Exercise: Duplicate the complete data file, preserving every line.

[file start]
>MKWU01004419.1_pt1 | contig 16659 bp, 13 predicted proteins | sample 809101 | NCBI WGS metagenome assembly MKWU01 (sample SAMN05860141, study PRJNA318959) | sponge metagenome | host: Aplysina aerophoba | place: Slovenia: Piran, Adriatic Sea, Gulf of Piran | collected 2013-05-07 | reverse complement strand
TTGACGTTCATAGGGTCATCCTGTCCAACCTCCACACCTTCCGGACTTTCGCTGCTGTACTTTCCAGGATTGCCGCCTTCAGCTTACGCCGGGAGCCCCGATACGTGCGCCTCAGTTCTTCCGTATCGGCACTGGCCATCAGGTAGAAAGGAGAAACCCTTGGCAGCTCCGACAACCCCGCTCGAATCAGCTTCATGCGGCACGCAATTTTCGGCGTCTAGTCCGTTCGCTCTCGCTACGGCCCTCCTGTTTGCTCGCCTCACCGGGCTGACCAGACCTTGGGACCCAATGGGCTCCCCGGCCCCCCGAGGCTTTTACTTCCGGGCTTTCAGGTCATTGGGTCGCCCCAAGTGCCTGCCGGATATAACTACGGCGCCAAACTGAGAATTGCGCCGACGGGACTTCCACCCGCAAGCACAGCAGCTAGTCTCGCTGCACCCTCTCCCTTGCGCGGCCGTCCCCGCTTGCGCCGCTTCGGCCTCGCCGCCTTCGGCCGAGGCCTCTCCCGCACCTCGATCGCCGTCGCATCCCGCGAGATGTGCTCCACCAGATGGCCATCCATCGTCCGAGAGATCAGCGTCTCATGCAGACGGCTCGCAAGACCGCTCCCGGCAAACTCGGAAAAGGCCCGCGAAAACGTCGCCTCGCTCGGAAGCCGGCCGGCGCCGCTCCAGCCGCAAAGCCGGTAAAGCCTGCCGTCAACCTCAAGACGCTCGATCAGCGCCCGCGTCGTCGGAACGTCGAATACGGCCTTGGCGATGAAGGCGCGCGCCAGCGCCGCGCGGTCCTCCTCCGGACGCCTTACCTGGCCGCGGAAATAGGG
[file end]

>MKWU01004419.1_pt1 | contig 16659 bp, 13 predicted proteins | sample 809101 | NCBI WGS metagenome assembly MKWU01 (sample SAMN05860141, study PRJNA318959) | sponge metagenome | host: Aplysina aerophoba | place: Slovenia: Piran, Adriatic Sea, Gulf of Piran | collected 2013-05-07 | reverse complement strand
TTGACGTTCATAGGGTCATCCTGTCCAACCTCCACACCTTCCGGACTTTCGCTGCTGTACTTTCCAGGATTGCCGCCTTCAGCTTACGCCGGGAGCCCCGATACGTGCGCCTCAGTTCTTCCGTATCGGCACTGGCCATCAGGTAGAAAGGAGAAACCCTTGGCAGCTCCGACAACCCCGCTCGAATCAGCTTCATGCGGCACGCAATTTTCGGCGTCTAGTCCGTTCGCTCTCGCTACGGCCCTCCTGTTTGCTCGCCTCACCGGGCTGACCAGACCTTGGGACCCAATGGGCTCCCCGGCCCCCCGAGGCTTTTACTTCCGGGCTTTCAGGTCATTGGGTCGCCCCAAGTGCCTGCCGGATATAACTACGGCGCCAAACTGAGAATTGCGCCGACGGGACTTCCACCCGCAAGCACAGCAGCTAGTCTCGCTGCACCCTCTCCCTTGCGCGGCCGTCCCCGCTTGCGCCGCTTCGGCCTCGCCGCCTTCGGCCGAGGCCTCTCCCGCACCTCGATCGCCGTCGCATCCCGCGAGATGTGCTCCACCAGATGGCCATCCATCGTCCGAGAGATCAGCGTCTCATGCAGACGGCTCGCAAGACCGCTCCCGGCAAACTCGGAAAAGGCCCGCGAAAACGTCGCCTCGCTCGGAAGCCGGCCGGCGCCGCTCCAGCCGCAAAGCCGGTAAAGCCTGCCGTCAACCTCAAGACGCTCGATCAGCGCCCGCGTCGTCGGAACGTCGAATACGGCCTTGGCGATGAAGGCGCGCGCCAGCGCCGCGCGGTCCTCCTCCGGACGCCTTACCTGGCCGCGGAAATAGGG